Thank you for Planting Seeds of Transformation, 2017

Hundreds of friends and patrons of Pasadena Community Gardens Conservancy attended a magnificent en plein air party Saturday, April 29 as The Conservancy celebrated a successful year of raising funds to support school and community gardens for Northwest Pasadena’s most underserved families.

Under deep blue skies and a brilliant sun, friends and donors of the Conservancy explored the intricately planned gardens of the historic 1905 Henry A. Robinson House perched atop the Arroyo Seco, and enjoyed delicious appetizers prepared by Chef Bruce Kalman of Pasadena’s Union Restaurant, as they enjoyed breathtaking views of the greenery around the Arroyo.

During the event, themed “Seeds of Transformation: A Tuscan Feast,” the organization also recognized a number of community leaders who have advocated for the preservation of Pasadena’s natural beauty, helped build four of the City’s community gardens and are working on creating the fifth. Those four community and school gardens, and the fifth being built have been financed by this “homegrown, grassroots” donor collective begun by 30 avid gardeners from Pasadena, San Marino and La Canada as a fund of the Pasadena Community Foundation in 2012.

  • Vice Chair Dr. Stephanie Hall presented a Seeds of Transformation award to Dr. Phaedra Ledbetter, who with her husband Mark restored Robinson House, for being a leading advocate in the healthy food revolution for San Gabriel Valley children. “As a side note, I just think this is absolutely the most beautiful garden I’ve ever seen in Pasadena,” Hall said as she presented the award. “And on behalf of the PCGC board, may I offer our sincere appreciation to our hosts, who by the way designed these beautiful garden realms themselves. In addition to her design talents, Phaedra’s many accomplishments include her work as a horticultural therapist and a chef focusing on healthful cuisine.”
  • Board Member Charles Read presented an award to Principal Juan Ruelas of Madison Elementary School, for his dedication and bravery in transforming the school into what it is now. “Thank you to the PCGC that our school is able to teach students real hands-on lessons in our garden as well as build relationships with the community,” Ruelas said as he accepted the award.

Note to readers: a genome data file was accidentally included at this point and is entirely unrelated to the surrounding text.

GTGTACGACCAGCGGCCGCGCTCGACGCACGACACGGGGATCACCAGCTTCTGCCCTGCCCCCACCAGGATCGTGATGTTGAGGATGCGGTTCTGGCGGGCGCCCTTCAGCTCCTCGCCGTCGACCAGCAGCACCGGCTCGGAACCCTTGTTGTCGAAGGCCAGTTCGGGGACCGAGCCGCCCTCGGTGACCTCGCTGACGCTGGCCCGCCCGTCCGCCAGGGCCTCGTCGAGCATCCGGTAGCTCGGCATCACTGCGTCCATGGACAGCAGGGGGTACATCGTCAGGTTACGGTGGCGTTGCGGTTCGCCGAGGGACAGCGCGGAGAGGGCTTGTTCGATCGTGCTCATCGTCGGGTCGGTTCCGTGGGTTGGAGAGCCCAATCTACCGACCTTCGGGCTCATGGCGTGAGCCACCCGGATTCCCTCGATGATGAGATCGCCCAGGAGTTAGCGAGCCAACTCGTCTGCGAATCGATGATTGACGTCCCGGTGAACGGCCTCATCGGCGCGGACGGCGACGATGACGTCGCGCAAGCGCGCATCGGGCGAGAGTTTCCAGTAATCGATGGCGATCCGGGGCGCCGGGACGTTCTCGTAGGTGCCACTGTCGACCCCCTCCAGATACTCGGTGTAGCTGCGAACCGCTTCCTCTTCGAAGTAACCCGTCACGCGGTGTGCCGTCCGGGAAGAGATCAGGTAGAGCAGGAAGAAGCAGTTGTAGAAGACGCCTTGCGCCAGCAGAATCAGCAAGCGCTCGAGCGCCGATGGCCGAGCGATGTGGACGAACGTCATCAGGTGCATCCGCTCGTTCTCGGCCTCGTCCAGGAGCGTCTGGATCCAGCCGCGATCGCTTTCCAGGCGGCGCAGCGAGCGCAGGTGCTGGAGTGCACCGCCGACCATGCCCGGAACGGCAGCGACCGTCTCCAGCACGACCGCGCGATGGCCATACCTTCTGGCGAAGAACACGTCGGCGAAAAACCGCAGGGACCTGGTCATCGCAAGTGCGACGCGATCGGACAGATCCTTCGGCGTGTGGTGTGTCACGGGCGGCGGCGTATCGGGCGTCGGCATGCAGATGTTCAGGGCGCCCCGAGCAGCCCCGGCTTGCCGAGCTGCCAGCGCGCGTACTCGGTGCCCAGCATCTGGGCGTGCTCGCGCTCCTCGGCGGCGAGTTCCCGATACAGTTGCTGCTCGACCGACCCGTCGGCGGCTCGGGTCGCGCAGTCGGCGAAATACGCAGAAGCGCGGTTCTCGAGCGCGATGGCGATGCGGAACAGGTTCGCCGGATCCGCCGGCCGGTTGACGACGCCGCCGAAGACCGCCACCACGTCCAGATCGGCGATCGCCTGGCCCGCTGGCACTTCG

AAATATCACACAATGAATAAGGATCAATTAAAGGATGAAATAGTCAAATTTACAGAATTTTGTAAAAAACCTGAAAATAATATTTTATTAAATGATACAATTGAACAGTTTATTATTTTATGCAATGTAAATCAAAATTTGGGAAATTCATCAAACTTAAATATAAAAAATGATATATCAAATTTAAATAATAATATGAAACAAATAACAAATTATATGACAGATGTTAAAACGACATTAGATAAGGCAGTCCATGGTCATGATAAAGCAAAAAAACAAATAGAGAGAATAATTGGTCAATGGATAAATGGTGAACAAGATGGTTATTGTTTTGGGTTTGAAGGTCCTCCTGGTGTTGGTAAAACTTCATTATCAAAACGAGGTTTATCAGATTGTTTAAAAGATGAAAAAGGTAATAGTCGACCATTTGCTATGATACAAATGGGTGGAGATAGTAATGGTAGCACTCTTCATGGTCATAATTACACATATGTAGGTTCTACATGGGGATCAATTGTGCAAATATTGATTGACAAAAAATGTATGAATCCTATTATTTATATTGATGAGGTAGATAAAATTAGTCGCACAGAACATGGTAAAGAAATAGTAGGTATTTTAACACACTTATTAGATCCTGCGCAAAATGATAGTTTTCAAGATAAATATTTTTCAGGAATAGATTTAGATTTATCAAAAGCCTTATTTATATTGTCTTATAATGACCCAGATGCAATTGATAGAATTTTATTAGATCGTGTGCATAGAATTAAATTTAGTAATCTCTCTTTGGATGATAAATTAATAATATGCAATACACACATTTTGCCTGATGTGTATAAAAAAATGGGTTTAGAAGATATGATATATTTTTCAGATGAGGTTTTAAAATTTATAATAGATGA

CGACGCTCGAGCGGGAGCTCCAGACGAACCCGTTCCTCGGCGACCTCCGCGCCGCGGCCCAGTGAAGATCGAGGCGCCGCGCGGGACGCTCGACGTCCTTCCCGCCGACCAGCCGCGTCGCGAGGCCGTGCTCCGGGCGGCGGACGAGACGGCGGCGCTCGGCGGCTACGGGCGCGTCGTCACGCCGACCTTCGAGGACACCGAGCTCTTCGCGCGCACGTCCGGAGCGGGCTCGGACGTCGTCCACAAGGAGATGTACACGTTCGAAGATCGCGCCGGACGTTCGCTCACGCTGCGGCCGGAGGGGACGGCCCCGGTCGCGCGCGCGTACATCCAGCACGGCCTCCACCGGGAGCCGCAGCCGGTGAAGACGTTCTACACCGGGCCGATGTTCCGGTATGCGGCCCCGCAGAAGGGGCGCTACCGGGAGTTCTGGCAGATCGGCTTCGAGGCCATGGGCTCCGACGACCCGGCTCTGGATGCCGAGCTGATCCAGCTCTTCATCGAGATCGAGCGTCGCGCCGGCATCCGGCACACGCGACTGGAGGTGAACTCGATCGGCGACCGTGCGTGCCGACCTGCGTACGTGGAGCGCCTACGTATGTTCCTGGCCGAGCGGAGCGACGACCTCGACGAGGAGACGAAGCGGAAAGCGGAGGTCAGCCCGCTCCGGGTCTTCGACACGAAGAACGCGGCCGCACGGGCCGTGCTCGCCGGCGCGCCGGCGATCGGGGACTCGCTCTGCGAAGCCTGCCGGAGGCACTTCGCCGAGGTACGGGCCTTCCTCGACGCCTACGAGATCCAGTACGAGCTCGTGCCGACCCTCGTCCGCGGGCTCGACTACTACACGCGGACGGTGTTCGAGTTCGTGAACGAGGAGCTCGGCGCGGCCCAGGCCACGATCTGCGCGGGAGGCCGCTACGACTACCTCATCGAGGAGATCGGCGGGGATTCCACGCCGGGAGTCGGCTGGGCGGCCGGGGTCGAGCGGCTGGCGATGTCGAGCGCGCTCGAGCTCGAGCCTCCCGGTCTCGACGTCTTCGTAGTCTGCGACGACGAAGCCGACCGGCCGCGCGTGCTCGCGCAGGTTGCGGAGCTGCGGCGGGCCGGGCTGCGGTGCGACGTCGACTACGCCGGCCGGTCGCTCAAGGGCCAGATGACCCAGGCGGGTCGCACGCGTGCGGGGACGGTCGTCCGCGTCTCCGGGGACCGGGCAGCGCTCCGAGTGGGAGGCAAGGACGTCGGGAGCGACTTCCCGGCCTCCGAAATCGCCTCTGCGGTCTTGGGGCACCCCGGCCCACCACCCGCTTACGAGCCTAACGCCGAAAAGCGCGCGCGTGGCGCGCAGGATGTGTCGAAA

• Board Member Adele Binder gave an award to Jim Folsom and Catherine Allgor from the Huntington Library for their leadership in curriculum development, teacher training, and field trips for PUSD students, to coordinate PUSD’s “Farm to Table” curriculum with pre-science education.
  • Susan Osen, one of the organization’s founding members, received the honorary title Board Member Emeritus, for her dedication in raising funds for gardens for Pasadena’s neediest low-income children.

PCGC Founder and CEO Eileen White Read thanked a contingent of Pasadena Unified staff who were on hand, including Master Gardener Jill McArthur (whose salary is underwritten by Conservancy donations) praising them by name for the hard work in making the gardens become reality. Chair Beth Hansen told the assembled group that Ms. Read is retiring from her role as CEO, although she will remain on the board, and thanked her for all of her leadership.

“You’re just terrific!” Hansen said.

The party continued, with guests strolling the delightful shady gardens and noshing.

The Conservancy was born after Pasadena’s former Public Health Director Eric Walsh published  the Pasadena/Altadena 2012 Quality of Life Index, which spelled out the health conditions and outcomes facing more than 18,000 residents of Northwest Pasadena living below the poverty line.

The study revealed so-called “food deserts” in Northwest Pasadena – areas with a preponderance of liquor stores and fast-food joints and a dearth of grocery stores, where residents exhibited higher obesity rates. Walsh recommended community gardens and urban agriculture be encouraged throughout the area, so residents could enjoy even moderate physical activity and help combat obesity and diabetes. He also cited studies that said gardeners consume vegetables more frequently than their non-gardener counterparts.

From its first public community garden at Villa Parke Community Center which opened in 2014, Pasadena Community Gardens Conservancy’s projects have now grown to four, with a fifth now undergoing construction at Washington STEAM Magnet Academy. Most of the Conservancy’s funding comes from a long list generous donors and sponsors and grants from outside partners.

The Conservancy also underwrites the full-time Master Gardener, who guides community members and schoolchildren through their gardening work, in the hope of making Pasadena’s 12,000 low-income public school students healthier. The Conservancy’s future goals include raising funds to build an additional five public-school community gardens to serve children and families and expand nutritional and botanical offerings.

For more information about Pasadena Community Gardens Conservancy’s projects and how to help, visit or email [email protected].